Capsiplex the Latest Weight Loss Sensation, But Does It Work?

Mar 29 2010 - 11:32am
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Capsiplex, originally produced in the UK, has come to the United States and claims to be the answer to effective weight loss. The main ingredient, capsicum from red chili peppers, is said to burn up to 278 calories, resulting in a 25 pound-a-year weight loss.

Capsicum is the name of a group of plants in the nightshade family that are native to Mexico and Central America. Varieties include the cayenne pepper, jalapeno pepper, and paprika.

Capsiplex claims to reduce appetite, increase the metabolic rate, reduce body fat, double fat burning capability, and increase energy level. The four clinical studies cited on the supplement website included very few subjects for a very short amount of time. Study 1, for example, involved 8 subjects taking 100 mg of Capsicum extract for 8 days. The largest study cited involved 14 subjects for 14 days.

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The American Journal of Clinical Nutrition has published the results of a clinical trial conducted in 2007 that show that that evidence is insufficient to support the use of capsicum in weight reduction. The clinical trial evaluated the safety and effectiveness of 6 milligrams/day of capsaicinoids over 12 weeks, and weight loss was not achieved in test subjects.

Capsicum supplements taken by mouth can cause stomach upset or diarrhea. The manufacturers of Capsiplex USA claim that their product can be used by even those with sensitive stomachs because their pills are coated with a special ingredient that prevents oral or gastric irritation. Other common side effects of capsicum supplements are sweating, skin flushing, runny nose, and tears.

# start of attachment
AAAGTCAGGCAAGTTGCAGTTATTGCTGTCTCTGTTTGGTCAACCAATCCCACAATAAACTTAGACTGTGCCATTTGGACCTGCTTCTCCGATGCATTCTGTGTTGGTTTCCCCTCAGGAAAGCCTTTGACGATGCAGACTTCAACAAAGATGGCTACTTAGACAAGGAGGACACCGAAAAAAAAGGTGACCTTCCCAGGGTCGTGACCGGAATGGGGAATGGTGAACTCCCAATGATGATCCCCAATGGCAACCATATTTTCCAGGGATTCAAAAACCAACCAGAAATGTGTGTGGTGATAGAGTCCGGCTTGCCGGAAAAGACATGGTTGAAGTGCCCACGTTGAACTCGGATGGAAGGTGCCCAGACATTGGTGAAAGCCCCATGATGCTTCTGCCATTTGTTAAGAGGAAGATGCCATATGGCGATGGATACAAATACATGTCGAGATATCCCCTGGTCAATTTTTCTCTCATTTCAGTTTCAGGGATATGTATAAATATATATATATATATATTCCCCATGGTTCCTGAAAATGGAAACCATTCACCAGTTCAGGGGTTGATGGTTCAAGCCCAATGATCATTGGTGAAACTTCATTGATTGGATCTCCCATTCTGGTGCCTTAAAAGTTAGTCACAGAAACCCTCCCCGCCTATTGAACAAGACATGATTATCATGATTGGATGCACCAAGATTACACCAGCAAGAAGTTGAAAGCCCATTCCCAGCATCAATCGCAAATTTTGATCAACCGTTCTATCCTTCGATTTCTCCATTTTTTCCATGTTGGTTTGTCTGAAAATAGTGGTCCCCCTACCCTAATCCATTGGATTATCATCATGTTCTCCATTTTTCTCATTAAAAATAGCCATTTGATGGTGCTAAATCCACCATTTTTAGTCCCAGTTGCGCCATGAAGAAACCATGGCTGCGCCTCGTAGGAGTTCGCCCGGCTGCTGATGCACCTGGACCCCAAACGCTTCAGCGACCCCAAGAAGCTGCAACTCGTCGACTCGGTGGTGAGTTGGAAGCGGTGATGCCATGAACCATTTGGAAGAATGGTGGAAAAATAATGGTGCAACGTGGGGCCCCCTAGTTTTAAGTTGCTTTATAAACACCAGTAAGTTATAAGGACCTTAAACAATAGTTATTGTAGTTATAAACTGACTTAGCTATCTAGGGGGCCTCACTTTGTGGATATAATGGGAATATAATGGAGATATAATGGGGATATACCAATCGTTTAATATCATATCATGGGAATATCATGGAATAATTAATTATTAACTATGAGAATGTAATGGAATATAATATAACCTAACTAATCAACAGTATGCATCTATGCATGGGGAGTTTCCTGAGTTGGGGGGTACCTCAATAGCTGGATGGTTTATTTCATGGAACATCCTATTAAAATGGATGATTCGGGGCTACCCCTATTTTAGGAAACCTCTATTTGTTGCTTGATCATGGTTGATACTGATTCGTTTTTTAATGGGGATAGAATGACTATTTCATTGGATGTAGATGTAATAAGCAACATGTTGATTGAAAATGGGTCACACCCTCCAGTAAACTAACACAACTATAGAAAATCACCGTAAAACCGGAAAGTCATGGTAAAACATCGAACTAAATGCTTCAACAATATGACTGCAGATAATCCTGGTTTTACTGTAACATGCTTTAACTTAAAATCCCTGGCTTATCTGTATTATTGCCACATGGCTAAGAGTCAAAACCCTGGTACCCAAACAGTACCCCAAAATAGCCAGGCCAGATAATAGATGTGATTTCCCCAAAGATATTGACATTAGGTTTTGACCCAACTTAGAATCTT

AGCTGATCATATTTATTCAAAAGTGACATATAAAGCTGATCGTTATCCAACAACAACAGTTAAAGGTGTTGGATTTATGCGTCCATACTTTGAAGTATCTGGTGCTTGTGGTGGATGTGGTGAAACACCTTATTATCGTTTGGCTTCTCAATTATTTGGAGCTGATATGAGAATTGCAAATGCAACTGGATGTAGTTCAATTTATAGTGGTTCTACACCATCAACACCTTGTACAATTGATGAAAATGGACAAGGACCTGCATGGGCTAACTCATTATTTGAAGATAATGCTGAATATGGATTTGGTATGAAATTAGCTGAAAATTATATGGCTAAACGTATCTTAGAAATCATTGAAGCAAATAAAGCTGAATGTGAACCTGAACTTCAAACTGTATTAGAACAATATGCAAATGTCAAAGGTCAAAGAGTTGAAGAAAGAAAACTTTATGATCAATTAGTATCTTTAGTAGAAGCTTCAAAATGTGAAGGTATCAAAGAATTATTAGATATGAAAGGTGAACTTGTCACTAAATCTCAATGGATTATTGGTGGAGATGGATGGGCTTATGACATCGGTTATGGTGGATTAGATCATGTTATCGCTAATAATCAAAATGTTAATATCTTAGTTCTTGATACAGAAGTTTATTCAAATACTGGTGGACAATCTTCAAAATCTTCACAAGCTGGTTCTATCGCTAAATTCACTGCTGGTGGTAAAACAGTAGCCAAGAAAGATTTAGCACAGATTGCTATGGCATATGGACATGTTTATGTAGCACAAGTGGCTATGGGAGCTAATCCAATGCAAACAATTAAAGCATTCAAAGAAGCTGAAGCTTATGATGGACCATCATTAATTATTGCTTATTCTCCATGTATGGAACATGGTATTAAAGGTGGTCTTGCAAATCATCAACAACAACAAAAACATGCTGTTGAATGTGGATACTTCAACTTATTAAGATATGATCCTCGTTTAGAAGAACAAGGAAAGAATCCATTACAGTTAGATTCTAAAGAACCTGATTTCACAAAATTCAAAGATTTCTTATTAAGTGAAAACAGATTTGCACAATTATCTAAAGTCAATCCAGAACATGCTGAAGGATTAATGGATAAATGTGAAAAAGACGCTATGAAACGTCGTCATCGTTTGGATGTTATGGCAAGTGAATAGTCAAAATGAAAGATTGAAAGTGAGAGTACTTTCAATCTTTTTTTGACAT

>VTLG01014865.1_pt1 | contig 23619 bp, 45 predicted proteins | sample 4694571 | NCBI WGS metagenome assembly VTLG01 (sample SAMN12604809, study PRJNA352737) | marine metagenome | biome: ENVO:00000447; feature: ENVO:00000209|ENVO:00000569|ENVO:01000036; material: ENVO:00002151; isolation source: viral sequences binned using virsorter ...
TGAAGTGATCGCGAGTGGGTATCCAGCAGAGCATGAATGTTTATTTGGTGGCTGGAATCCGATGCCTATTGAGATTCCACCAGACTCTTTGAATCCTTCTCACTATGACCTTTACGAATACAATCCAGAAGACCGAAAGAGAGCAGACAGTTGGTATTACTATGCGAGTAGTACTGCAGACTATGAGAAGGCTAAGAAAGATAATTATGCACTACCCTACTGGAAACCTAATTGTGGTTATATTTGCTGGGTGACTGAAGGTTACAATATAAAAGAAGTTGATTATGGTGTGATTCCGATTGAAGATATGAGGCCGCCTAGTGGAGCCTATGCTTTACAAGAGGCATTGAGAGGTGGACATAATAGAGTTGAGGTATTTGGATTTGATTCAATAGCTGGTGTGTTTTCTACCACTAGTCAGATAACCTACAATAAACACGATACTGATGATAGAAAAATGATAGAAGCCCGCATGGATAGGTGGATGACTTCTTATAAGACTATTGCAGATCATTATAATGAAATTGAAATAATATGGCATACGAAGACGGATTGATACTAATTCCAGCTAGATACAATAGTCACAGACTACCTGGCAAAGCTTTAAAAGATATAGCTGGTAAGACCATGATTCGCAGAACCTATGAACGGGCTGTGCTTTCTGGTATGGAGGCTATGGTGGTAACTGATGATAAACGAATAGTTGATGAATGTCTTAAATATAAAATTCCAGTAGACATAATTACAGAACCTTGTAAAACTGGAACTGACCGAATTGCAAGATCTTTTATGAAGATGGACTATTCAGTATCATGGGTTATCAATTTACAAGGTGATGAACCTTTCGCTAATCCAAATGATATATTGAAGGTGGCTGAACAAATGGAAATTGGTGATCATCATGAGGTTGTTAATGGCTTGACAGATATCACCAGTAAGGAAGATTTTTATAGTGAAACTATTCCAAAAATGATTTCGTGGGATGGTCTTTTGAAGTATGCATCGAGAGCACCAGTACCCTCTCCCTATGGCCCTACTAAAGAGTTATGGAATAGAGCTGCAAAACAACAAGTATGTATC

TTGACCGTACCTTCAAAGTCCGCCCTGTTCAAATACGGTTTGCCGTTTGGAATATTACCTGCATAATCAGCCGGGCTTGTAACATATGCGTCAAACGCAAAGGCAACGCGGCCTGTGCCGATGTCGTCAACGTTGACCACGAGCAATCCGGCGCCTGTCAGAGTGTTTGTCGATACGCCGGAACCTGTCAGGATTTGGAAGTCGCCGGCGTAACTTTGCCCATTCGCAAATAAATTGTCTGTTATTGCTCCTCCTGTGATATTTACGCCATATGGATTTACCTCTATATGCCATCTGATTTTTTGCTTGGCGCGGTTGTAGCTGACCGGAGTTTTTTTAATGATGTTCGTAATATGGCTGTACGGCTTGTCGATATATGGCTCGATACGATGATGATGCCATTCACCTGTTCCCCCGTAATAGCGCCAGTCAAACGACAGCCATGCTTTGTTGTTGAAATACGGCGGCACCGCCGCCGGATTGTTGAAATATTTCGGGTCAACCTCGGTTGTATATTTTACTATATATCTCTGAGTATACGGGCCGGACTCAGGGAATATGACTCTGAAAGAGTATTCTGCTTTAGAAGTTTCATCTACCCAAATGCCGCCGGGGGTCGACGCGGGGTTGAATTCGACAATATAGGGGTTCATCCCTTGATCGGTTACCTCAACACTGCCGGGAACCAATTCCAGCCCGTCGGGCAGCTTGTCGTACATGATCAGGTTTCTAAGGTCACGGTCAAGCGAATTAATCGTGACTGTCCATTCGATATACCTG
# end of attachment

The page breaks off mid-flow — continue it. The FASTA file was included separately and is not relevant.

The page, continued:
People taking theophylline (an asthma medication) or acetaminophen should not take capsicum supplements due to possible interactions that cause the body to absorb too much of the medication. The supplements may also interfere with or worsen side effects of certain blood pressure medicines. Those who are allergic to peppers or latex, women who are pregnant or breastfeeding, and children should not take capsaicin or other pepper extracts internally.

Those choosing to try dietary supplements should keep in mind that these products, unlike medications, are not subject to FDA approval and do not need to show evidence of safety or health benefits before being allowed to be sold to the public.

Capsiplex can be purchased only through its official distributor in U.S. and Canada at http://www.capsiplexusa.com. A one month supply costs $49.

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Comments

As usual it goes back to diet and exercise for weight loss. Buying fat burning pills, and other gimmicks and gizmos are just a waste of your money.
I will be getting married next month.